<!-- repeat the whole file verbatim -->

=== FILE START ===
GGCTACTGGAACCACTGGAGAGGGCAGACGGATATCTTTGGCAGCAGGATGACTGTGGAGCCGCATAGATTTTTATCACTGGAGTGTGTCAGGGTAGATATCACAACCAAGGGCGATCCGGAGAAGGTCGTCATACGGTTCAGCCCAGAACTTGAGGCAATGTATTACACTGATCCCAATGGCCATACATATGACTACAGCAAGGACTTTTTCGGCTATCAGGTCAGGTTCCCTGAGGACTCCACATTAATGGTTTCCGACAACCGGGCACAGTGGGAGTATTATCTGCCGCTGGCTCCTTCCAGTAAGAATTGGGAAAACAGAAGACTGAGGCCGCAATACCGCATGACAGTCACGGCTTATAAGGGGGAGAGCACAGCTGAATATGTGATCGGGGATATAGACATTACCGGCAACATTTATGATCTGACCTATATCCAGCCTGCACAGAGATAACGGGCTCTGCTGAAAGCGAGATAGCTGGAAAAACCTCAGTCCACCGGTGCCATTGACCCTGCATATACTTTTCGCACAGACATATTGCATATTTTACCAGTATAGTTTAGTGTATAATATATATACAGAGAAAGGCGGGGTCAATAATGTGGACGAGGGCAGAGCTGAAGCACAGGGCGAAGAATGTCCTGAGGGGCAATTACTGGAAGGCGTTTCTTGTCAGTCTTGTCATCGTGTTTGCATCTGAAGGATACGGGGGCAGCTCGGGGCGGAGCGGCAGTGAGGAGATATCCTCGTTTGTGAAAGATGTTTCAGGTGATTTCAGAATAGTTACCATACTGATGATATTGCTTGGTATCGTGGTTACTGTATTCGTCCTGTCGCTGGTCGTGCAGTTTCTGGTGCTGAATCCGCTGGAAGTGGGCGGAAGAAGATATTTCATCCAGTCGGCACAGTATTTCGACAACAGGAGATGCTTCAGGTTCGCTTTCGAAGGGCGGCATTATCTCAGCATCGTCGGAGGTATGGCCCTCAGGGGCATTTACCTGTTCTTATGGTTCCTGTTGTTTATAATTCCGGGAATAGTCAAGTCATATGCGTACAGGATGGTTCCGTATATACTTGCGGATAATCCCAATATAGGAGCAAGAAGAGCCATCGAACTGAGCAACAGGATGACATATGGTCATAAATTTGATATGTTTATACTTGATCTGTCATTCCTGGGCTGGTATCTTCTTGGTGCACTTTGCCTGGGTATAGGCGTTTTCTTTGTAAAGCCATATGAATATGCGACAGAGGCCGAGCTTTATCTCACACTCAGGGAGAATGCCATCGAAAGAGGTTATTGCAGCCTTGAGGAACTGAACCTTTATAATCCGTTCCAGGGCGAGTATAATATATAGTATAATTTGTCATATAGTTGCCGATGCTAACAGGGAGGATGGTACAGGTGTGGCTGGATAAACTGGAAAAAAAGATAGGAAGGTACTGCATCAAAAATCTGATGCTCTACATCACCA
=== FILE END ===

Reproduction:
GGCTACTGGAACCACTGGAGAGGGCAGACGGATATCTTTGGCAGCAGGATGACTGTGGAGCCGCATAGATTTTTATCACTGGAGTGTGTCAGGGTAGATATCACAACCAAGGGCGATCCGGAGAAGGTCGTCATACGGTTCAGCCCAGAACTTGAGGCAATGTATTACACTGATCCCAATGGCCATACATATGACTACAGCAAGGACTTTTTCGGCTATCAGGTCAGGTTCCCTGAGGACTCCACATTAATGGTTTCCGACAACCGGGCACAGTGGGAGTATTATCTGCCGCTGGCTCCTTCCAGTAAGAATTGGGAAAACAGAAGACTGAGGCCGCAATACCGCATGACAGTCACGGCTTATAAGGGGGAGAGCACAGCTGAATATGTGATCGGGGATATAGACATTACCGGCAACATTTATGATCTGACCTATATCCAGCCTGCACAGAGATAACGGGCTCTGCTGAAAGCGAGATAGCTGGAAAAACCTCAGTCCACCGGTGCCATTGACCCTGCATATACTTTTCGCACAGACATATTGCATATTTTACCAGTATAGTTTAGTGTATAATATATATACAGAGAAAGGCGGGGTCAATAATGTGGACGAGGGCAGAGCTGAAGCACAGGGCGAAGAATGTCCTGAGGGGCAATTACTGGAAGGCGTTTCTTGTCAGTCTTGTCATCGTGTTTGCATCTGAAGGATACGGGGGCAGCTCGGGGCGGAGCGGCAGTGAGGAGATATCCTCGTTTGTGAAAGATGTTTCAGGTGATTTCAGAATAGTTACCATACTGATGATATTGCTTGGTATCGTGGTTACTGTATTCGTCCTGTCGCTGGTCGTGCAGTTTCTGGTGCTGAATCCGCTGGAAGTGGGCGGAAGAAGATATTTCATCCAGTCGGCACAGTATTTCGACAACAGGAGATGCTTCAGGTTCGCTTTCGAAGGGCGGCATTATCTCAGCATCGTCGGAGGTATGGCCCTCAGGGGCATTTACCTGTTCTTATGGTTCCTGTTGTTTATAATTCCGGGAATAGTCAAGTCATATGCGTACAGGATGGTTCCGTATATACTTGCGGATAATCCCAATATAGGAGCAAGAAGAGCCATCGAACTGAGCAACAGGATGACATATGGTCATAAATTTGATATGTTTATACTTGATCTGTCATTCCTGGGCTGGTATCTTCTTGGTGCACTTTGCCTGGGTATAGGCGTTTTCTTTGTAAAGCCATATGAATATGCGACAGAGGCCGAGCTTTATCTCACACTCAGGGAGAATGCCATCGAAAGAGGTTATTGCAGCCTTGAGGAACTGAACCTTTATAATCCGTTCCAGGGCGAGTATAATATATAGTATAATTTGTCATATAGTTGCCGATGCTAACAGGGAGGATGGTACAGGTGTGGCTGGATAAACTGGAAAAAAAGATAGGAAGGTACTGCATCAAAAATCTGATGCTCTACATCACCA